The Software Architecture of Bumblebee is based on the Robot Operating System (ROS) Software Framework from Willow Garage which encompasses the underlying messaging infrastructure for inter-process communications in our distributed system.
The basic unit in ROS is a single node which is a process within itself. ROS offers two key forms of distributed messaging, the concept of Topics which is essentially data streaming over TCP or UDP, and the concept of Services which is an XML-RPC request-response call. Topics were used where real time data updates were required for real time processing and Services were used for one time state updates or to trigger transitions in the system.
BBAUV’s Software Architecture comprises of two parts:
- A High level Architecture where most of the vision processing and high level Artificial Intelligence exists in performing object recognition, motion control and task completion.
- A Low level Architecture where the core sensor and actuator drivers are connected to a low level Controller which is responsible for vehicle locomotion and environmental sensing.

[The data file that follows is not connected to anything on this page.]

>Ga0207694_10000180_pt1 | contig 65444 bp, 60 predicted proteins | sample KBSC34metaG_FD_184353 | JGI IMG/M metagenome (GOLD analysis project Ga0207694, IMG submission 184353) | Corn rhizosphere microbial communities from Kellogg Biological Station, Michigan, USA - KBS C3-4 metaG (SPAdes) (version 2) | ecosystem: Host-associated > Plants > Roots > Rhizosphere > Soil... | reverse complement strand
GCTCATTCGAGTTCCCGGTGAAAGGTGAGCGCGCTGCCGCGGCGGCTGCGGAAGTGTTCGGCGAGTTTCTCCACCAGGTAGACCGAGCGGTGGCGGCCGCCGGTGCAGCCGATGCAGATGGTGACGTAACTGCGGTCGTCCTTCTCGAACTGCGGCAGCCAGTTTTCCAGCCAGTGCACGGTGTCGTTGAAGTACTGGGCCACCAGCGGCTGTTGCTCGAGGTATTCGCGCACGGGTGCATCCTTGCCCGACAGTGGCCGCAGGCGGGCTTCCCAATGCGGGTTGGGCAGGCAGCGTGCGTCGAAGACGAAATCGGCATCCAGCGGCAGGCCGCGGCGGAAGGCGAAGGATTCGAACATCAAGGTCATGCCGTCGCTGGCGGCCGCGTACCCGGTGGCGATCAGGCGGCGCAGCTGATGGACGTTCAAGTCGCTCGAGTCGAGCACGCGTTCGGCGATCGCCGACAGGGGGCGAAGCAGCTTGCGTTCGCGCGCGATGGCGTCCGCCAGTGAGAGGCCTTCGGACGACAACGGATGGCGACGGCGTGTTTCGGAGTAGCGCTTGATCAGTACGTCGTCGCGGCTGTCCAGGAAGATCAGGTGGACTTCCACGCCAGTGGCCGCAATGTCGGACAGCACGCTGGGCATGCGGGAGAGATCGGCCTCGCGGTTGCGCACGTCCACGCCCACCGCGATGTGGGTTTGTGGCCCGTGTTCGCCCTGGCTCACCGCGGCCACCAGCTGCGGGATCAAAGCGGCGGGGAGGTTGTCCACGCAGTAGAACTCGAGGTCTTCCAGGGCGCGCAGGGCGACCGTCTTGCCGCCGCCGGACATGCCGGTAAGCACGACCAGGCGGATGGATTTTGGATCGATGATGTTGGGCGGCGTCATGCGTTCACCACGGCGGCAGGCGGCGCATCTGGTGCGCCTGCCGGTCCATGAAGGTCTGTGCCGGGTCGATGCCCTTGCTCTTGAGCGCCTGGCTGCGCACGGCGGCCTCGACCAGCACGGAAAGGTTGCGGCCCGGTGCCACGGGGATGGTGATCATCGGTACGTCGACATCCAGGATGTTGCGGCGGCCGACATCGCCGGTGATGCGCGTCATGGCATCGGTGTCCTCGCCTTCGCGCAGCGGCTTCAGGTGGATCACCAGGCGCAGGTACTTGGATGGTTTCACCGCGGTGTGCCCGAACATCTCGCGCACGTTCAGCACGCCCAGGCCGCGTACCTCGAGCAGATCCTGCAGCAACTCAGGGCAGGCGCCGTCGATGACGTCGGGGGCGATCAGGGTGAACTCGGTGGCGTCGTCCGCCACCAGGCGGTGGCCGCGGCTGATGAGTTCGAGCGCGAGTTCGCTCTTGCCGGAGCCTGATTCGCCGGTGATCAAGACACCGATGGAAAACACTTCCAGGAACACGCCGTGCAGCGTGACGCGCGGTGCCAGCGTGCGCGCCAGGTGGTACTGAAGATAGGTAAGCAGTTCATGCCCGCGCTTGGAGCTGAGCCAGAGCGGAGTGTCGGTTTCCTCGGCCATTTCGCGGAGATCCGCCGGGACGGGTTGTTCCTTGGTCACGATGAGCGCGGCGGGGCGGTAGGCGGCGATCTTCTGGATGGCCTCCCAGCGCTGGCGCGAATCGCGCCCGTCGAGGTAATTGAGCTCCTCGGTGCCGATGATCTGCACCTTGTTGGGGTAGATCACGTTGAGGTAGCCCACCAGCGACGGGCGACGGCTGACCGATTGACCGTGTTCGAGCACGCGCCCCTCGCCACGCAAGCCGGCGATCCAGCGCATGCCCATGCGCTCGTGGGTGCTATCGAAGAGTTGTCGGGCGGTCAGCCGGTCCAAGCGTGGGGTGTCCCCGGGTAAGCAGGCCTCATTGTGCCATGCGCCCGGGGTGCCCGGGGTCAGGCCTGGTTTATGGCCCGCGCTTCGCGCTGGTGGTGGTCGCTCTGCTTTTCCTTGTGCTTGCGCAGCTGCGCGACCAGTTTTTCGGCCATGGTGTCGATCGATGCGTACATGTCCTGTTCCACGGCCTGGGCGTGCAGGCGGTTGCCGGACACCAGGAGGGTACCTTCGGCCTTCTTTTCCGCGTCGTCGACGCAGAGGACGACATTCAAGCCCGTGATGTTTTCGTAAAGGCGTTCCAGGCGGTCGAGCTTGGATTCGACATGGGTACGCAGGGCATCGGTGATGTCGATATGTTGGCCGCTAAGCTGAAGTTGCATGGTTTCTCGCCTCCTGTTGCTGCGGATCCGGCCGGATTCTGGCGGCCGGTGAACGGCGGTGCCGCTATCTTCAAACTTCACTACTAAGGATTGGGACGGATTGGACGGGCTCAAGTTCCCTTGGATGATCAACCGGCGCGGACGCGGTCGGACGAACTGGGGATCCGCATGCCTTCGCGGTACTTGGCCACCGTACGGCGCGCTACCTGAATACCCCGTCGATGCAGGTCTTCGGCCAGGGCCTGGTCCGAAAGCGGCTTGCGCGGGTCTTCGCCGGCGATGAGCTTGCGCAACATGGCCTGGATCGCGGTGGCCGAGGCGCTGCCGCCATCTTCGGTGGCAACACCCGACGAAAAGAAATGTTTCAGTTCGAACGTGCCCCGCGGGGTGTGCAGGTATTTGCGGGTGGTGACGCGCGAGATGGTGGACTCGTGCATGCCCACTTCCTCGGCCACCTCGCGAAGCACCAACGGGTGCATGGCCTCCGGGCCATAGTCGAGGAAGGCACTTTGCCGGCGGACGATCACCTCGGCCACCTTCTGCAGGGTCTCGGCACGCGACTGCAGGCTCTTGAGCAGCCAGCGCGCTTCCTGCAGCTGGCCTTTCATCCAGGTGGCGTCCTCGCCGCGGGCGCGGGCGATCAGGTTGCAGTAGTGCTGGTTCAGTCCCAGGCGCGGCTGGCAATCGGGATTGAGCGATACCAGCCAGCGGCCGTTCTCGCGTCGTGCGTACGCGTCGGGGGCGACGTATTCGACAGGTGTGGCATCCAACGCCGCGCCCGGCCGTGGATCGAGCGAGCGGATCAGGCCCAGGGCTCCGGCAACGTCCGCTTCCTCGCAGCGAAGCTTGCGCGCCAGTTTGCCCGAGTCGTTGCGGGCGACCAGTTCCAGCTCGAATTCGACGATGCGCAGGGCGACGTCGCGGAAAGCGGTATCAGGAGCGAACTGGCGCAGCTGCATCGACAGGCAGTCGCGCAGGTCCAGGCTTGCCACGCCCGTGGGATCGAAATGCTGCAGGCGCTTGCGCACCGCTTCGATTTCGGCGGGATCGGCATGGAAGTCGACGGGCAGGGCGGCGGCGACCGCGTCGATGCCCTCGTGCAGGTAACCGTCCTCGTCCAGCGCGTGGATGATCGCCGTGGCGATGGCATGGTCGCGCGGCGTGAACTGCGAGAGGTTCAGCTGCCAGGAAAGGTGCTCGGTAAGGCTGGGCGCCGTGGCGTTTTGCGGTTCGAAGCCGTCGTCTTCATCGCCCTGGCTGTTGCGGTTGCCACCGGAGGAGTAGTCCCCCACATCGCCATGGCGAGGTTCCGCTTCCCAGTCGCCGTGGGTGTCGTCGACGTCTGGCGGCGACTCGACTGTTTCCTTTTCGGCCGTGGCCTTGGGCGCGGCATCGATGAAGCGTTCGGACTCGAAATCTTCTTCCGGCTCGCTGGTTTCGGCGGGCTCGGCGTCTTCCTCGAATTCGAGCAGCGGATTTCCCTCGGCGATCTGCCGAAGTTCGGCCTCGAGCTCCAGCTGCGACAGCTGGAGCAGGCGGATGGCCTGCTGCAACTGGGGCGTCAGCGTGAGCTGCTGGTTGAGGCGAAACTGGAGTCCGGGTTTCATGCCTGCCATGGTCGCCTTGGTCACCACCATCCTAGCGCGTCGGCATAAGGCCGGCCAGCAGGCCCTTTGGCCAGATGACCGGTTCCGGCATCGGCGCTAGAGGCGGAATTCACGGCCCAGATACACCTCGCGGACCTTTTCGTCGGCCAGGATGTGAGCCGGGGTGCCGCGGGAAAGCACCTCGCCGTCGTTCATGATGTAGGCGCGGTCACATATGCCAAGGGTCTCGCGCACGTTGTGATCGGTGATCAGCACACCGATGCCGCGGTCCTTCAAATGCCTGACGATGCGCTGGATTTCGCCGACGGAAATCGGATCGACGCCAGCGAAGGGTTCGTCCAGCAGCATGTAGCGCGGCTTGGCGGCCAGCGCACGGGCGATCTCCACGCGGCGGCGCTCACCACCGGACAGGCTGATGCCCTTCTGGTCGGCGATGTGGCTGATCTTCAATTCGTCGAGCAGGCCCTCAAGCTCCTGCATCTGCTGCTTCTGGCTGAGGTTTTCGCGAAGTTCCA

Locomotion and navigation within the AUV were achieved with the use of an Action Server and Action Clients based on the actionlib API from ROS. The establishment of an action server allowed for nodes to perform actuation across processes. In addition this made distributed control of the vehicle over the network possible since connection to an Action Server was established over TCP/IP.
The Action Client and Action Server act as the bridge between the High level and Low level Architecture in our Software systems.
A shared memory model between nodes called the Parameter Server was also utilized for the storage and retrieval of global shared parameters. Local parameters within each node were either statically configured upon initialisation as Private Parameters or were dynamically configured with the dynamic reconfigure API and was generally heavily utilised for the various mission requirement. Each node would spawn a dynamic reconfigure server which handled calls from the dynamic reconfigure gui client (also part of the ROS framework) as and when changes were triggered by the user to each parameter. The ability to dynamically reconfigure parameters on the fly proved to be crucial for us.
Finite State Machine Design